Cities around the world hit the lights for Earth Hour 2015

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A combination picture shows the Brandenburger Tor gate before (top) and during the Earth Hour in Berlin March 28, 2015. Earth Hour, when everyone around the world is asked to turn off lights for an hour from 8.30 p.m. local time, is meant as a show of support for tougher action to confront climate change. REUTERS/Hannibal Hanschke

A combination picture shows the Brandenburger Tor gate before (top) and during the Earth Hour in Berlin March 28, 2015. Earth Hour, when everyone around the world is asked to turn off lights for an hour from 8.30 p.m. local time, is meant as a show of support for tougher action to confront climate change. REUTERS/Hannibal Hanschke

Following the warmest year on record, cities around the world are going dark Saturday in observance of Earth Hour, a World Wildlife Fund initiative meant to raise awareness for climate change.

For the first time this year, Cameroon, the Central African Republic and the Democratic Republic of Congo joined 169 other countries and territories across 24 time zones to turn out the lights between 8:30 p.m. to 9:30 p.m. local time.

“We do this [turn out the lights] each year to call attention to the need for climate action now and the brighter future that lies ahead if we act together,” U.N. Secretary-General Ban Ki-Moon said in a video address. The United Nations will go dark for an hour on Saturday night.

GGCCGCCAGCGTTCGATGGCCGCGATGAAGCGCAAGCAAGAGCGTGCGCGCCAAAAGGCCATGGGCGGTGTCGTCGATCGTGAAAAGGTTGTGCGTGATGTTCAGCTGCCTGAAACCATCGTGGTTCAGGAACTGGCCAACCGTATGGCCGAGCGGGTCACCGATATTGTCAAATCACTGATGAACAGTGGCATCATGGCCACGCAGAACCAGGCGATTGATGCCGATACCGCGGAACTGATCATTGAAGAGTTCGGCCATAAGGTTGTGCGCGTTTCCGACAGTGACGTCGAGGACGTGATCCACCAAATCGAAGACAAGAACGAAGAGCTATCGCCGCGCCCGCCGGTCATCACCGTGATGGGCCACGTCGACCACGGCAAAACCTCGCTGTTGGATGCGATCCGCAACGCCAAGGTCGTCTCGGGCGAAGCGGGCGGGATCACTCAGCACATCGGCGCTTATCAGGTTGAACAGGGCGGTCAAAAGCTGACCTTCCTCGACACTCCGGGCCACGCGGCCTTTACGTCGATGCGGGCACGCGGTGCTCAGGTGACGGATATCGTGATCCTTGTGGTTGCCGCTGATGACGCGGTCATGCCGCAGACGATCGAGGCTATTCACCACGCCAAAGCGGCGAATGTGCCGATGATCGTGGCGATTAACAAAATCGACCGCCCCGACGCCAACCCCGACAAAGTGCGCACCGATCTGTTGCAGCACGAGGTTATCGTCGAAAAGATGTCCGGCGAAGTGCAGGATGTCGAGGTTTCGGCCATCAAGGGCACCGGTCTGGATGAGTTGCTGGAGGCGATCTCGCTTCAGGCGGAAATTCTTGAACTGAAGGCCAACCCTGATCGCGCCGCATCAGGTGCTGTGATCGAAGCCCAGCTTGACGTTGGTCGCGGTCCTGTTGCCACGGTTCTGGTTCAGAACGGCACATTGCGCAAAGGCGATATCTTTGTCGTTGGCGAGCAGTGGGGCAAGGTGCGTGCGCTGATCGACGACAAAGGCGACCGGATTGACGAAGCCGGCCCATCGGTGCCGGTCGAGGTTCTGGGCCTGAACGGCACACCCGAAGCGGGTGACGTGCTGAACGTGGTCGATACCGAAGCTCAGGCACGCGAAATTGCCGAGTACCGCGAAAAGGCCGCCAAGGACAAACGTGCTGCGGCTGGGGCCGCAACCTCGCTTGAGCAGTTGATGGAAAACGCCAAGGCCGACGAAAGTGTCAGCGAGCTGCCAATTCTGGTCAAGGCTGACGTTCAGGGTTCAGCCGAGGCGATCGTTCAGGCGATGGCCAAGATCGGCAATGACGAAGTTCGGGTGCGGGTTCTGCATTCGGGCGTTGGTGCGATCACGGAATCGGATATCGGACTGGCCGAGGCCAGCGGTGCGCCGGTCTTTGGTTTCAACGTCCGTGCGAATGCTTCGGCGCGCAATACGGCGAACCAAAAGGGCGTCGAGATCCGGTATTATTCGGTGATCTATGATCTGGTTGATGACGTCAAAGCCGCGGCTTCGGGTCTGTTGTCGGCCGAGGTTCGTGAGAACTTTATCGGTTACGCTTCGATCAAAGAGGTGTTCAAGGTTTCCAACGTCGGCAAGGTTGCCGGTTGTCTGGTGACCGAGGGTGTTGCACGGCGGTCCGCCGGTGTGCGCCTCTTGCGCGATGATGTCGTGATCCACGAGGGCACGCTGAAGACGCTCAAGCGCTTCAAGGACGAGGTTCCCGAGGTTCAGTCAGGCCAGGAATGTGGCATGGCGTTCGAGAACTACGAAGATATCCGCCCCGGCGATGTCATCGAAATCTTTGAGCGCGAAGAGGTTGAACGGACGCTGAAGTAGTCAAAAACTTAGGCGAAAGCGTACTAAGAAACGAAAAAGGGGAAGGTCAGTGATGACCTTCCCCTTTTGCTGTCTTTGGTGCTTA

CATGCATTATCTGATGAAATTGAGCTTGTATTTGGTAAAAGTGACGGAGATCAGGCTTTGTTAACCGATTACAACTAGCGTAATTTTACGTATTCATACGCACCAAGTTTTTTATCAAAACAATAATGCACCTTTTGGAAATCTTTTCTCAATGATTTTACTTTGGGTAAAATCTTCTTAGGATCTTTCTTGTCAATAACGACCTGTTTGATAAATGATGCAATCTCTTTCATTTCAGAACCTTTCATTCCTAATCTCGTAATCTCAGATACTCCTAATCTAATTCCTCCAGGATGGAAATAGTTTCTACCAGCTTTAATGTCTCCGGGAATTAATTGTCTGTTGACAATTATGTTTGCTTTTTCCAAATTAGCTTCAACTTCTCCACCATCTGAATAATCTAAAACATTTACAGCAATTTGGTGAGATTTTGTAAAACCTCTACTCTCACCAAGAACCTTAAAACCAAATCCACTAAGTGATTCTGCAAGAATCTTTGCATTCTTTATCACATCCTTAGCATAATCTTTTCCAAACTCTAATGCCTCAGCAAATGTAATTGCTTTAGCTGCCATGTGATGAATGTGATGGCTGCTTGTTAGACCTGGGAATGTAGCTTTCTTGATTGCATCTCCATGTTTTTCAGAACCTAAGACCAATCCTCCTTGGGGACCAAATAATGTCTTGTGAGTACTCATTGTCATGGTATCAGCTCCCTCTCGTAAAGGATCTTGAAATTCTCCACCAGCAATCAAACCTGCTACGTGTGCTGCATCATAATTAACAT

A combination picture shows St. Basil's Cathedral before (L) and during Earth Hour in Moscow March 28, 2015. Earth Hour, when everyone around the world is asked to turn off lights for an hour from 8.30 p.m. local time, is meant as a show of support for tougher action to confront climate change. REUTERS/Sergei Karpukhin

A combination picture shows St. Basil’s Cathedral before (L) and during Earth Hour in Moscow March 28, 2015. Earth Hour, when everyone around the world is asked to turn off lights for an hour from 8.30 p.m. local time, is meant as a show of support for tougher action to confront climate change. REUTERS/Sergei Karpukhin

The largely symbolic event, which began in 2007 in Sydney, Australia, is meant to demonstrate the impact people around the world can have when joining forces on a particular project at a specific time.

And it has given rise to more initiatives and produced real results that combat the effects of climate change.

In 2014, officials in Ecuador banned plastic bags in the Galápagos Islands, months after the WWF Galapagos and members of Galapagos National Park and the Galapagos Government Council led a campaign in support of such a ban during Earth Hour 2014.

That same year, participants in Isfahan, Iran, used the event to highlight the politics of water mismanagement by creating a 3,000 square feet Earth Hour logo in the dried out riverbed of the once flowing Zayanderund River that is a major artery for the city.

According to the National Climatic Data Center (NOAA), the average temperature in 2014 was more than one degree above the average for the previous century, making it the highest since records were first kept in 1880 and exceeding those set in 2005 and 2007.

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